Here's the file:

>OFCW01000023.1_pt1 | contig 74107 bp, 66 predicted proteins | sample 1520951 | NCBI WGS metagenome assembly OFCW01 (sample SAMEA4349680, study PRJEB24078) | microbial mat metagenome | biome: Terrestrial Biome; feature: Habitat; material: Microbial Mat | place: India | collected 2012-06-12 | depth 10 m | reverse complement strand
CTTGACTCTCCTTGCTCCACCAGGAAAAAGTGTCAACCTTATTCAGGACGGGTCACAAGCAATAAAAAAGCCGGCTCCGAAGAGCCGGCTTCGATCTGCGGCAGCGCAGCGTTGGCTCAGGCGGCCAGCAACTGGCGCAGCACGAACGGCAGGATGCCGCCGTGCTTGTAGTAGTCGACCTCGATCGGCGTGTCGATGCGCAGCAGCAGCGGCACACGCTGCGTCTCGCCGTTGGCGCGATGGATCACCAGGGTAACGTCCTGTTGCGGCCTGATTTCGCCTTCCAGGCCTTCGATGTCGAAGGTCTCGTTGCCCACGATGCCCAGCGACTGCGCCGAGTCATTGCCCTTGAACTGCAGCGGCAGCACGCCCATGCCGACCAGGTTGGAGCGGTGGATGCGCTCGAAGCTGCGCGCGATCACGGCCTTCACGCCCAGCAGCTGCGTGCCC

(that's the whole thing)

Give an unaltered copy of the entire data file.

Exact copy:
>OFCW01000023.1_pt1 | contig 74107 bp, 66 predicted proteins | sample 1520951 | NCBI WGS metagenome assembly OFCW01 (sample SAMEA4349680, study PRJEB24078) | microbial mat metagenome | biome: Terrestrial Biome; feature: Habitat; material: Microbial Mat | place: India | collected 2012-06-12 | depth 10 m | reverse complement strand
CTTGACTCTCCTTGCTCCACCAGGAAAAAGTGTCAACCTTATTCAGGACGGGTCACAAGCAATAAAAAAGCCGGCTCCGAAGAGCCGGCTTCGATCTGCGGCAGCGCAGCGTTGGCTCAGGCGGCCAGCAACTGGCGCAGCACGAACGGCAGGATGCCGCCGTGCTTGTAGTAGTCGACCTCGATCGGCGTGTCGATGCGCAGCAGCAGCGGCACACGCTGCGTCTCGCCGTTGGCGCGATGGATCACCAGGGTAACGTCCTGTTGCGGCCTGATTTCGCCTTCCAGGCCTTCGATGTCGAAGGTCTCGTTGCCCACGATGCCCAGCGACTGCGCCGAGTCATTGCCCTTGAACTGCAGCGGCAGCACGCCCATGCCGACCAGGTTGGAGCGGTGGATGCGCTCGAAGCTGCGCGCGATCACGGCCTTCACGCCCAGCAGCTGCGTGCCC